The Gerber Guide, Chapter 3: The PCB Profile


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The Gerber Guide, Chapter 3: The PCB Profile (or Outline)

The profile defines the extent of the PCB. It separates the PCB from what is not the PCB and is an essential part of PCB fabrication data. Without the profile, the PCB simply cannot be fabricated. The profile must be properly and precisely defined.

The profile defines a simple region in the 2D plane. The proper way to do this is to specify a closed contour: The inside of the contour is the PCB, and the outside is not. It is that simple.

Note that such a simple region is solid, without holes. By definition then, a profile cannot have holes intentionally placed within it. These are superfluous and represent an unnecessary and complicated duplication given that drill holes are well defined in the drill/rout file. One can view cut-outs in a PCB as still part of the PCB, just as much as the drill holes are.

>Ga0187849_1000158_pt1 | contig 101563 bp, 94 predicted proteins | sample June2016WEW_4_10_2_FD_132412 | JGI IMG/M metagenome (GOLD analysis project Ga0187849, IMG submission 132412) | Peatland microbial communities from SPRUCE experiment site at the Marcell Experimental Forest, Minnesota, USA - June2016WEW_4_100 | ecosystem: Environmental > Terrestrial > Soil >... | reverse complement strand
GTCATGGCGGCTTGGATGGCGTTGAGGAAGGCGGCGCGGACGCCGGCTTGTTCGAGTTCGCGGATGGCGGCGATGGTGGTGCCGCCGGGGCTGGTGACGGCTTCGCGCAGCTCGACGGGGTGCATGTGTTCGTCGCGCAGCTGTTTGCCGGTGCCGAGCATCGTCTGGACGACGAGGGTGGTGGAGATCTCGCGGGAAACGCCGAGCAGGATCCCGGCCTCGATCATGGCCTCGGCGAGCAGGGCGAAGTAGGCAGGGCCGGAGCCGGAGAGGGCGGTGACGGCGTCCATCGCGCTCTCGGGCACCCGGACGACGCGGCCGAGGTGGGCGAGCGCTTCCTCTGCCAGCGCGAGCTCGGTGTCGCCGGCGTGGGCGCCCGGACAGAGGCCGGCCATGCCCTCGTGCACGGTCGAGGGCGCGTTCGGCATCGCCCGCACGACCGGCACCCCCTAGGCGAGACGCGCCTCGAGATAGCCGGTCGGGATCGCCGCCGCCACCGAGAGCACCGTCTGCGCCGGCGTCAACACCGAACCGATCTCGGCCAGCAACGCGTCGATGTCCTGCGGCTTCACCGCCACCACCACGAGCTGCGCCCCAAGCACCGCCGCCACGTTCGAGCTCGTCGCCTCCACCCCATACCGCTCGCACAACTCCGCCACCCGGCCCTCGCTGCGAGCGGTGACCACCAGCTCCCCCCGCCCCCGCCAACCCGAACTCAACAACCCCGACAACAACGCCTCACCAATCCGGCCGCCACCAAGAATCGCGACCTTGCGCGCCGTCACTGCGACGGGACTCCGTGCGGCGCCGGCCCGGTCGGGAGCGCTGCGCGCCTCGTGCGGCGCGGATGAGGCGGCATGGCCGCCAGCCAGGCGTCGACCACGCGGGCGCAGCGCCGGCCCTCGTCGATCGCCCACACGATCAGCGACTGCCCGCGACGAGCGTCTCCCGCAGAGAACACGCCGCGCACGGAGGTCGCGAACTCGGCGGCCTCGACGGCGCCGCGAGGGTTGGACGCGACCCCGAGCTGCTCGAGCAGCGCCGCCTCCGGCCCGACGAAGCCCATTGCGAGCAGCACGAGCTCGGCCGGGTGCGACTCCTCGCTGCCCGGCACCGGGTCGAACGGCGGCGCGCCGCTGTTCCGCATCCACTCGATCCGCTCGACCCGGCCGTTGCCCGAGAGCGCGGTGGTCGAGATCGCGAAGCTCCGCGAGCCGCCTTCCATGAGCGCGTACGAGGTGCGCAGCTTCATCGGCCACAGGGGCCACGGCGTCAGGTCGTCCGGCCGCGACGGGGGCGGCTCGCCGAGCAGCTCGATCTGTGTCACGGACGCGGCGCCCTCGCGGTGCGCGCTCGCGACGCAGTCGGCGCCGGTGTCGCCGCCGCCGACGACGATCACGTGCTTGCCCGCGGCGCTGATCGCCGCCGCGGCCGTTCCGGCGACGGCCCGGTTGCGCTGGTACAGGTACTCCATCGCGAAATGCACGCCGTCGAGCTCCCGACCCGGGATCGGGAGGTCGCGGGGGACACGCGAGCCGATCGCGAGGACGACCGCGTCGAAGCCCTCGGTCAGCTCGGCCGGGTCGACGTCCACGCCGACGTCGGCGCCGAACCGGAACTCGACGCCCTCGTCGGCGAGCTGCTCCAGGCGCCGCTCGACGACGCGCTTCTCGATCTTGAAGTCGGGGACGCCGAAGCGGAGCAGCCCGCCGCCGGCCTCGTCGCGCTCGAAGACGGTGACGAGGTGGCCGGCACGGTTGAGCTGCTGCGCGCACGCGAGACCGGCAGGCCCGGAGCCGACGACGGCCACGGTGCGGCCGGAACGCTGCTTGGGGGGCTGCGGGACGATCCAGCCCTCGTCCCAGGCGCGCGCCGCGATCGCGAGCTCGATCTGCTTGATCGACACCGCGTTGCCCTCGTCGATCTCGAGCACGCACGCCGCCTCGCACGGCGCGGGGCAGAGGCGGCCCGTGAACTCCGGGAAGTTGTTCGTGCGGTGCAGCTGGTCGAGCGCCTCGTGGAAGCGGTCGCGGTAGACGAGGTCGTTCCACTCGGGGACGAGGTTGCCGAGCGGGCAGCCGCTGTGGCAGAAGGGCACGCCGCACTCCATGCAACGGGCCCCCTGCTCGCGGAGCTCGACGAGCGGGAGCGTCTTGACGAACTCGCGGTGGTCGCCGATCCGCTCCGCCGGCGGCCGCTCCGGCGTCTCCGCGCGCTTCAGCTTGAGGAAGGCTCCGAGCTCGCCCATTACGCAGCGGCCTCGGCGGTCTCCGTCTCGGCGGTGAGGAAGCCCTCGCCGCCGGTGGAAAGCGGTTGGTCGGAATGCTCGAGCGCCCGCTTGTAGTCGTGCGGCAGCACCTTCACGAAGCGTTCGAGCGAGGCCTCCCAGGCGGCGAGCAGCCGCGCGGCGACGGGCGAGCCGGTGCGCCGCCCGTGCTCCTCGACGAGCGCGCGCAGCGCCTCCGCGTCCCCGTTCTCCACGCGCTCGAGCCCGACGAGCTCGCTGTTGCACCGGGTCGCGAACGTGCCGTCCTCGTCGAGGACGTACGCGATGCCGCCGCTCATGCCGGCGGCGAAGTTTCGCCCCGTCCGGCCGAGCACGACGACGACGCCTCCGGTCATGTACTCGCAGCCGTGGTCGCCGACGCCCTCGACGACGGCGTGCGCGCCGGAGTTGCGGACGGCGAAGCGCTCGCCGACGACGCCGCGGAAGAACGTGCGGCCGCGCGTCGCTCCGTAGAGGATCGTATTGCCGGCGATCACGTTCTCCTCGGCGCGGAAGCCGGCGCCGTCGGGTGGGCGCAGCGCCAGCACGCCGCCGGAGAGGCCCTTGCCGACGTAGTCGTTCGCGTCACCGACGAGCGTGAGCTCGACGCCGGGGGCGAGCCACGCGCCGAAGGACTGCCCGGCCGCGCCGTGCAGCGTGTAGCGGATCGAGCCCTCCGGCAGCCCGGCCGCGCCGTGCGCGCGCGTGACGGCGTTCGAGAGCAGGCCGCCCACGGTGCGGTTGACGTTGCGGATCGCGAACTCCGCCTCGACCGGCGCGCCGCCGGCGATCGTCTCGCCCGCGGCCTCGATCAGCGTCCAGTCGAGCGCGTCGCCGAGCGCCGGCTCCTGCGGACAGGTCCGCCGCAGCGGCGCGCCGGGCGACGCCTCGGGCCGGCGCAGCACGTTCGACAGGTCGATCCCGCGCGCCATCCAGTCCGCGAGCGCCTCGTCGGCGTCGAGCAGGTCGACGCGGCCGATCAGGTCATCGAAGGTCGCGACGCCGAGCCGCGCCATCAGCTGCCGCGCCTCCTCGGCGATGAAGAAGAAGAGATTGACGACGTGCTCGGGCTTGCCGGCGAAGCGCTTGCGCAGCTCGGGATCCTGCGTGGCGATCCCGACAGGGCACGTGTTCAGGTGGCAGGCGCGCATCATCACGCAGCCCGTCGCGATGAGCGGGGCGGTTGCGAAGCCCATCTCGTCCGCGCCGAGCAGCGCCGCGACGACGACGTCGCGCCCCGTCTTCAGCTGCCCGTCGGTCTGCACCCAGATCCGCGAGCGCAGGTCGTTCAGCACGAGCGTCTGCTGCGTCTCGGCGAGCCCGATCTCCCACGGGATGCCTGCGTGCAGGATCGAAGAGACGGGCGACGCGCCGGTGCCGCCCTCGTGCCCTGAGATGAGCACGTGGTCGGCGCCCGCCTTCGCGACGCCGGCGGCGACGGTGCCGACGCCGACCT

A contour is defined by the Gerber spec as follows:

“A contour is a sequence of connected draw or arc segments. A pair of segments is said to connect only if they are defined consecutively, with the second segment starting where the first one ends. Thus the order in which the segments of a contour are defined is significant. Non-consecutive segments that meet or intersect fortuitously are not considered to connect. A contour is closed: The end point of the last segment must connect to the start point of the first segment.”

The Gerber format regions are defined by contours using the G36/G37 commands. This is precise and unequivocal, and is the recommended way to specify the profile. The filled contour covers the PCB exactly.

If this is not possible, the profile can be specified by drawing the contour with a zero size or very small size aperture. If the aperture is not zero size, the profile is the center line of the stroked line; in other words, do not compensate for aperture size. You are transferring an image, not a production tool for a drill machine.

To read this entire article, which appeared in the October issue of The PCB Design Magazine, click here.

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